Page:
Peyrin-Biroulet, Laurent, Cieza, Alarcos, Sandborn, William J., Coenen, Michaela, Chowers, Yehuda, Hibi, Toshifumi, Kostanjsek, Nenad, Stucki, Gerold and Colombel, Jean-Frédéric
Development of the first disability index for inflammatory bowel disease based on the International Classification of Functioning, Disability and Health
Gut, 61, . (doi:10.1136/gutjnl-2011-300049). (PMID:21646246).
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Objective: The impact of inflammatory bowel disease (IBD) on disability remains poorly understood. The World Health Organization's integrative model of human functioning and disability in the International Classification of Functioning, Disability and Health (ICF) makes disability assessment possible. The ICF is a hierarchical coding system with four levels of details that includes over 1400 categories. The aim of this study was to develop the first disability index for IBD by selecting most relevant ICF categories that are affected by IBD.
Methods: Relevant ICF categories were identified through four preparatory studies (systematic literature review, qualitative study, expert survey and cross-sectional study), which were presented at a consensus conference. Based on the identified ICF categories, a questionnaire to be filled in by clinicians, called the ‘IBD disability index’, was developed.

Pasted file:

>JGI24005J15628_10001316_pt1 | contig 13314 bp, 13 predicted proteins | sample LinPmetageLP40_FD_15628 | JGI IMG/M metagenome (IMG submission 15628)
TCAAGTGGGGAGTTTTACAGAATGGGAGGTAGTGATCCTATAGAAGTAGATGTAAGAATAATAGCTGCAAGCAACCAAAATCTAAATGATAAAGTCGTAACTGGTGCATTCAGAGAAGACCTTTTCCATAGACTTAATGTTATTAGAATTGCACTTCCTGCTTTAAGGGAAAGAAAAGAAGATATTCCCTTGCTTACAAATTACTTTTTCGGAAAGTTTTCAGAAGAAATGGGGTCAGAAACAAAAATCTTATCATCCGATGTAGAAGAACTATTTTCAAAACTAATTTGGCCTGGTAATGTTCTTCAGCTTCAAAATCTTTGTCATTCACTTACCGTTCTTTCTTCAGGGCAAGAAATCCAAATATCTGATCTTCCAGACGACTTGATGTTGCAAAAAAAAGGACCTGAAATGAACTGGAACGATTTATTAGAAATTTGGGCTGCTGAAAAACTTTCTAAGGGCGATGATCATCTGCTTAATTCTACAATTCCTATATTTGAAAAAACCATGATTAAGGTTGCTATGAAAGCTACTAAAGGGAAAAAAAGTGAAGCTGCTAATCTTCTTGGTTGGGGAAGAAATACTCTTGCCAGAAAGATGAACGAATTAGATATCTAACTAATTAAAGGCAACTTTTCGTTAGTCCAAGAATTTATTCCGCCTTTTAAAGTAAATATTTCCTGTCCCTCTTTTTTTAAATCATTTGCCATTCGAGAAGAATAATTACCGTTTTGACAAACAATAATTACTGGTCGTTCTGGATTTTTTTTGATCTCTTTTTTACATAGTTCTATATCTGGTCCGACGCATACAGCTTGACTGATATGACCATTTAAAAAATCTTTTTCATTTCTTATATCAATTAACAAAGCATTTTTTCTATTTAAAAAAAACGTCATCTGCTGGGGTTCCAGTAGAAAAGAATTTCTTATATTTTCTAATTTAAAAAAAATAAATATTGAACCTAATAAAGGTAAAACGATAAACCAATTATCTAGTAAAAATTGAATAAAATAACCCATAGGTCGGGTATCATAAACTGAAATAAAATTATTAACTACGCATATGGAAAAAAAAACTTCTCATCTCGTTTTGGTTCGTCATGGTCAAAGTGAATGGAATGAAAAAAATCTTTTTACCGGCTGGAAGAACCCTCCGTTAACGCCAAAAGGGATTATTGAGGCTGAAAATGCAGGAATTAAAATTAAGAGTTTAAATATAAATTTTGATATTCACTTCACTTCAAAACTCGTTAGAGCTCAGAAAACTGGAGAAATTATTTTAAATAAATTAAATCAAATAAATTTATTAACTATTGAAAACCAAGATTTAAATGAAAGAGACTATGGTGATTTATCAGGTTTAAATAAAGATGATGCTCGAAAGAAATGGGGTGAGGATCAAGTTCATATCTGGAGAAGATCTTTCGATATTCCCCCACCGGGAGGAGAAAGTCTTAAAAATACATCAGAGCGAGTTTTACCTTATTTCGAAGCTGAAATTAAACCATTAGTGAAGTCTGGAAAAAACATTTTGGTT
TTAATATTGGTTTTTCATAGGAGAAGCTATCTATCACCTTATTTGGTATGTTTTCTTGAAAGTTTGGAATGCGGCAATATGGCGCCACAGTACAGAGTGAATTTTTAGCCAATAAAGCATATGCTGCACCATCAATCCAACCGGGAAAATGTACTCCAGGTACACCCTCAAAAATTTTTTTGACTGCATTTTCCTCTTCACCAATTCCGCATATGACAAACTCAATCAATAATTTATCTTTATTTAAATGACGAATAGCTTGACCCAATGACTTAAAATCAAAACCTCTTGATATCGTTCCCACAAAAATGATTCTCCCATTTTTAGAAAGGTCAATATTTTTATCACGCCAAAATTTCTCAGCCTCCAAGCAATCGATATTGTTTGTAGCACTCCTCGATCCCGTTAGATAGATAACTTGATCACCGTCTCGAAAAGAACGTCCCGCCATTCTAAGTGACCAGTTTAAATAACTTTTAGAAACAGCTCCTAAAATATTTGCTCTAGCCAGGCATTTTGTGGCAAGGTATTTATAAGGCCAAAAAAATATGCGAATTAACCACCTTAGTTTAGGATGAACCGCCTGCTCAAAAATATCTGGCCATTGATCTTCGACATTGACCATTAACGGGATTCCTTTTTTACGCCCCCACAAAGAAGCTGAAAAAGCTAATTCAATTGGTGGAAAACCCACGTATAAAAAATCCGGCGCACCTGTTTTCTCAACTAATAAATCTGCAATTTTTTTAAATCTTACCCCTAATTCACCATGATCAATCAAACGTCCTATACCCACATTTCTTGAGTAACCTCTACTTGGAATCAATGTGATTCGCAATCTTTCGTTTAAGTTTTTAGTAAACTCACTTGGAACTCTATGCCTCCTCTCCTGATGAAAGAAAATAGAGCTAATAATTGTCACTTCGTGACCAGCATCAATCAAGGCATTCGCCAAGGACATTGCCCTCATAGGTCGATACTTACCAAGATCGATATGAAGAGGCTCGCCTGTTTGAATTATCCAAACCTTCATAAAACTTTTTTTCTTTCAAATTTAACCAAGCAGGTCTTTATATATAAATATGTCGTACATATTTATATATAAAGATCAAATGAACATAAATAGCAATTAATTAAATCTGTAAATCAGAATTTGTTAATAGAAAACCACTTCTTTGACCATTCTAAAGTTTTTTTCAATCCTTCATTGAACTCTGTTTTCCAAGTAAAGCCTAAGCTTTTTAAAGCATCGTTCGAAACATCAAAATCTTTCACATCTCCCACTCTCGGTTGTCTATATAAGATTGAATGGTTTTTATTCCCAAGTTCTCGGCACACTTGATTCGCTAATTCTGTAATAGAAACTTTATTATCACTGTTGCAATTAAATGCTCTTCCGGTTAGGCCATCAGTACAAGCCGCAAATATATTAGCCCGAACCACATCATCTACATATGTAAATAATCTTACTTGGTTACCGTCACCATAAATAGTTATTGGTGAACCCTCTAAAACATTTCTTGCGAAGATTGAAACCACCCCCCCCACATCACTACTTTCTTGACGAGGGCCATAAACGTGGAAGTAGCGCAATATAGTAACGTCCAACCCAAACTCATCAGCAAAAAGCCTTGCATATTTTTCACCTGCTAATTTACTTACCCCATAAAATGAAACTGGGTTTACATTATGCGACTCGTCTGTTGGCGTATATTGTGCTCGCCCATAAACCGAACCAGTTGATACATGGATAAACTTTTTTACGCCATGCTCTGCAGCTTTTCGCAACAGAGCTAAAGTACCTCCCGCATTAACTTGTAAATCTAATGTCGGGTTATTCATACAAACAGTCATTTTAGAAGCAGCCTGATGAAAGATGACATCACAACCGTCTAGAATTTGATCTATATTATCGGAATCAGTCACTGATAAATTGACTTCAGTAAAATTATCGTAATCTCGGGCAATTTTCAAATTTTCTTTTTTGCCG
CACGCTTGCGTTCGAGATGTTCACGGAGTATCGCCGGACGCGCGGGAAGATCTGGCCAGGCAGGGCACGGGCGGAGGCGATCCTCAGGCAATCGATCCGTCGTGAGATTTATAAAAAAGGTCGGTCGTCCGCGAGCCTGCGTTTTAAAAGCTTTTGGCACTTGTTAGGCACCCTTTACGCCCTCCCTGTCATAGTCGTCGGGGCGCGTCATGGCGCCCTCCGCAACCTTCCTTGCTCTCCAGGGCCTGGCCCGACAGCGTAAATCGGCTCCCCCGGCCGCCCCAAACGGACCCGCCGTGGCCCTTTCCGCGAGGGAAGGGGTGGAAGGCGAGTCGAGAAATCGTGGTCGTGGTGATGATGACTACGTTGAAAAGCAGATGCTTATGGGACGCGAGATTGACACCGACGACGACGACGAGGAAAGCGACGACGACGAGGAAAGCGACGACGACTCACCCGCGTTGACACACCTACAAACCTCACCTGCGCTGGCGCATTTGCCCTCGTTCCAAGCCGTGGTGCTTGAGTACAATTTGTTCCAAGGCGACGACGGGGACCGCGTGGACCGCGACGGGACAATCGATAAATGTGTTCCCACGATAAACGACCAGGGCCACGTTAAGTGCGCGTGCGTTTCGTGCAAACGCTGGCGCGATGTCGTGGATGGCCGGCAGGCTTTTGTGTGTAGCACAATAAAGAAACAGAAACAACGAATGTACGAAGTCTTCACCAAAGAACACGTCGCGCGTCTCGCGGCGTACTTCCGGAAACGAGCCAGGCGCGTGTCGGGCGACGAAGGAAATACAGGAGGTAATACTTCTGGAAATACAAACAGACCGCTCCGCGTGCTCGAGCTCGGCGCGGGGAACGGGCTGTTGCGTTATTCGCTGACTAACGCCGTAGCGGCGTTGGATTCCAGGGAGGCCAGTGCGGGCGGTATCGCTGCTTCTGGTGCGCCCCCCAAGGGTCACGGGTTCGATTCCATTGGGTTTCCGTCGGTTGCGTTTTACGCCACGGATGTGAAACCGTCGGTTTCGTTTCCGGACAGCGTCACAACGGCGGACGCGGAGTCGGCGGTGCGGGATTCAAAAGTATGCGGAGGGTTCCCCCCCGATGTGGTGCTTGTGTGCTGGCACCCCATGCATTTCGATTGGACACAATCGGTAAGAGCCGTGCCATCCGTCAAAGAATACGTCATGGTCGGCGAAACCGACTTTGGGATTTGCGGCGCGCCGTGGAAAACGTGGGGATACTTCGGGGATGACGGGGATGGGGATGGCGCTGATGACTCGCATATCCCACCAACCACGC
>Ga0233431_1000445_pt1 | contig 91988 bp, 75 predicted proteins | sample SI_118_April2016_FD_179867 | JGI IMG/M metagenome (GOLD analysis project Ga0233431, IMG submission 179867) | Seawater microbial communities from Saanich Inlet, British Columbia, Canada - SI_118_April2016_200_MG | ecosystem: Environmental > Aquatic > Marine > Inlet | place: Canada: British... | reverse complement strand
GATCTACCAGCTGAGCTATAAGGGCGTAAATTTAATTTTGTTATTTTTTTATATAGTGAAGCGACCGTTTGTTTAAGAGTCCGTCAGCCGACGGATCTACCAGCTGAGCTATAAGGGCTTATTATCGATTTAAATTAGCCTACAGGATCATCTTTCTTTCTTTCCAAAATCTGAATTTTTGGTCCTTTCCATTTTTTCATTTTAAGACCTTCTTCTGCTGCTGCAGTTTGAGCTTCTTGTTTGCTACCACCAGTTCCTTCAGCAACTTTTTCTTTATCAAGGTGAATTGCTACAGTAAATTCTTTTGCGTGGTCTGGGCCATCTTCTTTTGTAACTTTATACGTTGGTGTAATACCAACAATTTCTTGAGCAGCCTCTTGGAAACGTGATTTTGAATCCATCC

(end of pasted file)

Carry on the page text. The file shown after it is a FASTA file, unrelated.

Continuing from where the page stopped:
Results: The four preparatory studies identified 138 second-level categories: 75 for systematic literature review (153 studies), 38 for qualitative studies (six focus groups; 27 patients), 108 for expert survey (125 experts; 37 countries; seven occupations) and 98 for cross-sectional study (192 patients; three centres). The consensus conference (20 experts; 17 countries) led to the selection of 19 ICF core set categories that were used to develop the IBD disability index: seven on body functions, two on body structures, five on activities and participation and five on environmental factors.
Conclusions: The IBD disability index is now available. It will be used in studies to evaluate the long-term effect of IBD on patient functional status and will serve as a new endpoint in disease-modification trials.
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